Oak Park ends Divvy program

Expense and lack of use prompts close vote at Village Hall

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By Timothy Inklebarger

Staff Reporter

The fledgling Divvy bike-sharing program in Oak Park was killed last night by the Oak Park Board of Trustees on a 4-3 vote, with trustees voicing their disappointment with the low ridership and high cost of the program.

Trustees Bob Tucker, Dan Moroney, Simone Boutet and Deno Andrews cast the votes to end the program, while Mayor Anan Abu-Taleb, Andrea Button and Jim Taglia voted to extend the contract and give Divvy more time to improve.

The program, which was first approved in 2013 and rolled out in summer 2016, failed to attract enough riders for Oak Park to recoup enough of the annual cost of the program. Officials in 2017 estimated Divvy's cost to the village at about $26,665 a month.

The village attempted to renegotiate the contract with Motivate, which operates the Divvy program, but the 10 percent reduction in price, which would have reduced the monthly cost to $24,068, was not enough to persuade trustees to continue with the program.

Oak Park residents, several of whom had attended a recent meeting at Oak Park Public Library to discuss the increasing tax burden in the village, testified to the board in favor of ending the program.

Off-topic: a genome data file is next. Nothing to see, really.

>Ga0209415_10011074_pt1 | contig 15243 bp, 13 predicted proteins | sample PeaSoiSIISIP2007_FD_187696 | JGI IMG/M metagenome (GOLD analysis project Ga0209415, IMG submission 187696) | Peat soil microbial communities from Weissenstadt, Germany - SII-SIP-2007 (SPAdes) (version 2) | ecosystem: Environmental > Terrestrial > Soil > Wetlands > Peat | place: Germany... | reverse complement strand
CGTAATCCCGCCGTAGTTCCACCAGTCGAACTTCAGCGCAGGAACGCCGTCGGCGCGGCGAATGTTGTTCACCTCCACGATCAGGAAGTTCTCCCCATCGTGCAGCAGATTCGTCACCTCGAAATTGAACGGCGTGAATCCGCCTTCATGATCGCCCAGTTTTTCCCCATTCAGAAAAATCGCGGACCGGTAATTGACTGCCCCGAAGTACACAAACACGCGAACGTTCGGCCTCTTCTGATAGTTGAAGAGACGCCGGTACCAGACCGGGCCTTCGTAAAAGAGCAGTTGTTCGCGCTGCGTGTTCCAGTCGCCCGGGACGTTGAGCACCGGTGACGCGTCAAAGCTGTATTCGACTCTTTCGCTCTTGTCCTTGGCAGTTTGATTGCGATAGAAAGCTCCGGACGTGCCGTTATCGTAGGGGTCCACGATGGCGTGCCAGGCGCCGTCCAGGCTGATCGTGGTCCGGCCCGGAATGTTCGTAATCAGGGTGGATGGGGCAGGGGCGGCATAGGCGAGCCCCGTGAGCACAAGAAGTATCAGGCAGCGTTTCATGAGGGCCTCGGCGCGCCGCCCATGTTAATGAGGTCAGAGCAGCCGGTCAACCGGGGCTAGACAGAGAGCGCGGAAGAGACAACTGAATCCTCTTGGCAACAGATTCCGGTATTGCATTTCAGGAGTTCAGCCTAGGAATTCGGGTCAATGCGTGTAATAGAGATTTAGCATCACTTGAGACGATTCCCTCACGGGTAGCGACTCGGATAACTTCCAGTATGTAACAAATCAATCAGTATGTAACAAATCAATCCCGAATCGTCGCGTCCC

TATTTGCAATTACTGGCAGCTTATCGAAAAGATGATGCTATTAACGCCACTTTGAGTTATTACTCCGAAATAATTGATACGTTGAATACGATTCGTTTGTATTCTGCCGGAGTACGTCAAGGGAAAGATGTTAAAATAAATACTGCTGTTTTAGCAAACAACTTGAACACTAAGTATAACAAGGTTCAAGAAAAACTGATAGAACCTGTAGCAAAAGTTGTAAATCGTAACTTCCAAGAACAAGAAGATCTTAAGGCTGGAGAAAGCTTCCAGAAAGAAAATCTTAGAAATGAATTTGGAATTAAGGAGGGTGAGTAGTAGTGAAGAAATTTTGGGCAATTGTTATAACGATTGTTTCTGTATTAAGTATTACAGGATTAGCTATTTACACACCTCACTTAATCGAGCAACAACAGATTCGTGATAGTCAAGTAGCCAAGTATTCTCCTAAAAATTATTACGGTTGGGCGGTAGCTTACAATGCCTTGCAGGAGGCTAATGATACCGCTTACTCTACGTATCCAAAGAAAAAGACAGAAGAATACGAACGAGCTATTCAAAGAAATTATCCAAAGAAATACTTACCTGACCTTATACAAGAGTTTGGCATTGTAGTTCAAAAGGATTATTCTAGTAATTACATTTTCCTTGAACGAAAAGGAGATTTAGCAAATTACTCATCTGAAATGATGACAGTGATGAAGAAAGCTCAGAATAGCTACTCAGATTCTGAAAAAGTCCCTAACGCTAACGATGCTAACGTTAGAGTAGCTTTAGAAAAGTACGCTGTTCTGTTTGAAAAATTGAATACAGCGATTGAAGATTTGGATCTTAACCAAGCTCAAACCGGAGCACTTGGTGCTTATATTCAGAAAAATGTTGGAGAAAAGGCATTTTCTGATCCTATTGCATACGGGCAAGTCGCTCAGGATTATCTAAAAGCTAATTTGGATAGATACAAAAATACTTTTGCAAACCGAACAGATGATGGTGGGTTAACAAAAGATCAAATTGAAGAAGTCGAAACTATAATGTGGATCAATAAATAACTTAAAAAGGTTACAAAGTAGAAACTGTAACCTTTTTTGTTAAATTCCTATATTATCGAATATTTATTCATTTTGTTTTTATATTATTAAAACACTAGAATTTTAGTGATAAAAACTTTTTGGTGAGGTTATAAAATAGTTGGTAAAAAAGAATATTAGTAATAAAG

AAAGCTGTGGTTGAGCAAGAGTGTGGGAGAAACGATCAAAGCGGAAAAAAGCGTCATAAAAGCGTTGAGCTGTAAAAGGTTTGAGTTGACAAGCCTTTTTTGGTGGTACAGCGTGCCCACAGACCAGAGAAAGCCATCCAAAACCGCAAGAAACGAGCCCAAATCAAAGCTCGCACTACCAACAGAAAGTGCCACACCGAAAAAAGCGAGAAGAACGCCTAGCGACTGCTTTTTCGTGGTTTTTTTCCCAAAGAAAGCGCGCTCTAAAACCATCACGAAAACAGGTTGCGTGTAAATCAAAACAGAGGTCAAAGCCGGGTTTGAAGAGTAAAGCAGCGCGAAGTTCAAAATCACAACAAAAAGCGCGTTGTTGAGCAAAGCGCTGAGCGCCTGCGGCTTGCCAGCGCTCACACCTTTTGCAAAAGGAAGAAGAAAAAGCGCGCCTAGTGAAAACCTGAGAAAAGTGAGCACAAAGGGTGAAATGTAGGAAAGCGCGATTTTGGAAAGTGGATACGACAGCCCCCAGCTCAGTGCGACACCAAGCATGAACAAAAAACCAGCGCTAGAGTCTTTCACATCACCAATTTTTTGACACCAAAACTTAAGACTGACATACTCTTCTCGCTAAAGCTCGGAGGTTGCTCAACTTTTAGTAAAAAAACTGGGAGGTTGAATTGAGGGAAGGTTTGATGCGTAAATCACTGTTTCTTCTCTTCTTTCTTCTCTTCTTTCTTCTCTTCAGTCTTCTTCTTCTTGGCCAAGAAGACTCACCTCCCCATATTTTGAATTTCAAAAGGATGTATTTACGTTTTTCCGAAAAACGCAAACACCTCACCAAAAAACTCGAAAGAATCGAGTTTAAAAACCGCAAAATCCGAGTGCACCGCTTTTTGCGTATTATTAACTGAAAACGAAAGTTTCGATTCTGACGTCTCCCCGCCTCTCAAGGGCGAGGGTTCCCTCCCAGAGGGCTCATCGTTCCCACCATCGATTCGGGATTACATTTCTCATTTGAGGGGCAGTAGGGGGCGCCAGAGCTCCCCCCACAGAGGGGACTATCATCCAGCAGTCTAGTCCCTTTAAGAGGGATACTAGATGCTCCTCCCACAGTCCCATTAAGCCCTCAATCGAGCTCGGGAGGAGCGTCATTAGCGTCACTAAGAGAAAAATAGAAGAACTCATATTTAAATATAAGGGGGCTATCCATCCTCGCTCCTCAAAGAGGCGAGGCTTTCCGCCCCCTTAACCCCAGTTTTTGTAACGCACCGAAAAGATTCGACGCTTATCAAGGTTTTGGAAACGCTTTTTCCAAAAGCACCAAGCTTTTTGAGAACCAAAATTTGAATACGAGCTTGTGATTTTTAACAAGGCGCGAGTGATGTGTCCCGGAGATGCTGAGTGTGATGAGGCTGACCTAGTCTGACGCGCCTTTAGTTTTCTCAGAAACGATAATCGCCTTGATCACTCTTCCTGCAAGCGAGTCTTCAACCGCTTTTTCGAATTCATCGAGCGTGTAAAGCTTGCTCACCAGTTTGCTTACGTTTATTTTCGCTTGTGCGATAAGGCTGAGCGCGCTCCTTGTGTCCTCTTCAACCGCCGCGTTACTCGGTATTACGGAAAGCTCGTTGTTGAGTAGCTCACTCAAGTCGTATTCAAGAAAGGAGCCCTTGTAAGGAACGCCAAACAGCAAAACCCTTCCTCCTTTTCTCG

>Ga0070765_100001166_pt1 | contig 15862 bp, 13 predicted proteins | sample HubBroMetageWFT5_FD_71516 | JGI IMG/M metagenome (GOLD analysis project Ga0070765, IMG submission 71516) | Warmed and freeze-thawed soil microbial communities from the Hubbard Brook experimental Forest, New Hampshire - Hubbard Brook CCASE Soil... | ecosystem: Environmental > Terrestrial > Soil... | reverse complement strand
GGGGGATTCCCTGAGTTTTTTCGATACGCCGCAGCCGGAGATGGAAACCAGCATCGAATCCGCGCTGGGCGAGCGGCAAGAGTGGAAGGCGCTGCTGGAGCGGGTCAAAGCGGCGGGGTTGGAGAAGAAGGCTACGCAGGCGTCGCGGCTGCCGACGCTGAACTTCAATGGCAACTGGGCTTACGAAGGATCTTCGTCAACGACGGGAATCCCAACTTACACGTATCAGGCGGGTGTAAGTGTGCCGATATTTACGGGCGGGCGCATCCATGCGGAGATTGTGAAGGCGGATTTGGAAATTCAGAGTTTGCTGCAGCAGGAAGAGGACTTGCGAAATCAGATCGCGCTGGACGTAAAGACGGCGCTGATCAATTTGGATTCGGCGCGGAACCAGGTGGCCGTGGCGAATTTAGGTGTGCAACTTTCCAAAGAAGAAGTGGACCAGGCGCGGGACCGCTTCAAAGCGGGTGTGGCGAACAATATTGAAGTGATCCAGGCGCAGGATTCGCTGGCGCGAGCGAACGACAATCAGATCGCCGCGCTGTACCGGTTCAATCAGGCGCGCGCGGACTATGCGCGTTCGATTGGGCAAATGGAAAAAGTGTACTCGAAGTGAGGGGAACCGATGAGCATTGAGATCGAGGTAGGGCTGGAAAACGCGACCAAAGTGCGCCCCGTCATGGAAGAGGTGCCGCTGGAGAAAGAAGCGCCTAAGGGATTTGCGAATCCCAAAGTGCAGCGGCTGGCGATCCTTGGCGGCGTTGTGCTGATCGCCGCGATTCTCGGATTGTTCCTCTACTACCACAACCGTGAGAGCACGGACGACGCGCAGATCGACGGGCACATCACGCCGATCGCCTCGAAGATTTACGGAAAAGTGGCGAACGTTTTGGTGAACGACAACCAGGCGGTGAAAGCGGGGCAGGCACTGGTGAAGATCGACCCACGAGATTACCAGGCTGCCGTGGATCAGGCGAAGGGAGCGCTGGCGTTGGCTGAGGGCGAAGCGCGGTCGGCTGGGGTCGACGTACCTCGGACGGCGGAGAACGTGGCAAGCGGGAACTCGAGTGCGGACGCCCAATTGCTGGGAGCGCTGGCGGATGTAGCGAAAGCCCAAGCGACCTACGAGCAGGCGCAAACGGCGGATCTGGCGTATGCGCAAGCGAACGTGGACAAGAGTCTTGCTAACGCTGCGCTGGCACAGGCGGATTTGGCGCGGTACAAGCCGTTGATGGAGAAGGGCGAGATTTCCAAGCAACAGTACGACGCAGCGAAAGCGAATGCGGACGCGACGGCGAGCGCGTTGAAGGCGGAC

James Peters, who organized the Oak Park Property Tax Watch meeting earlier this month, told trustees that each ride was costing the village an estimated $17.48 and asked if there was a long-term plan for making it profitable. Peters asked for a three-month extension on the program to give the village time to come back with such a plan.

But Ron Burke, executive director of the Active Transportation Alliance, a nonprofit that advocates for biking and using public transportation, said the Divvy program in Oak Park had not been given enough of a chance to be successful.

He said village expenses related to accommodating motor vehicles was certainly higher than the estimated annual cost for the bike-sharing program, but those numbers are never discussed publicly.

"[Driving is] a big expense, and if we were to be a little more efficient here and there, we could easily pay for Divvy," Burke said. "So we do need to have standards for performance for Divvy. I agree there needs to be improvement … but I also think we need to have standards of performance when it comes to cars and roads and parking in this village."

Divvy Marketing Director Kelly Goldthorpe said the 13 stations around Oak Park include 207 docks for bikes.

Under the proposed one-year contract that would have reduced the cost by 10 percent, the village still was projected to pay about $170,000 for 2018, after including the projected revenue from memberships, rides and marketing revenue.